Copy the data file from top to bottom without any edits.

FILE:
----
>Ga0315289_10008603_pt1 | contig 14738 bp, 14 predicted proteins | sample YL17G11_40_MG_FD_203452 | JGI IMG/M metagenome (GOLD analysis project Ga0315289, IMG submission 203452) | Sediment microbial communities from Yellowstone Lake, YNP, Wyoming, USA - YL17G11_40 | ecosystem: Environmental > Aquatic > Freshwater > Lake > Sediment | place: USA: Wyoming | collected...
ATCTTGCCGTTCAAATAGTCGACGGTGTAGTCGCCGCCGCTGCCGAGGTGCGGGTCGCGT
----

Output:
>Ga0315289_10008603_pt1 | contig 14738 bp, 14 predicted proteins | sample YL17G11_40_MG_FD_203452 | JGI IMG/M metagenome (GOLD analysis project Ga0315289, IMG submission 203452) | Sediment microbial communities from Yellowstone Lake, YNP, Wyoming, USA - YL17G11_40 | ecosystem: Environmental > Aquatic > Freshwater > Lake > Sediment | place: USA: Wyoming | collected...
ATCTTGCCGTTCAAATAGTCGACGGTGTAGTCGCCGCCGCTGCCGAGGTGCGGGTCGCGT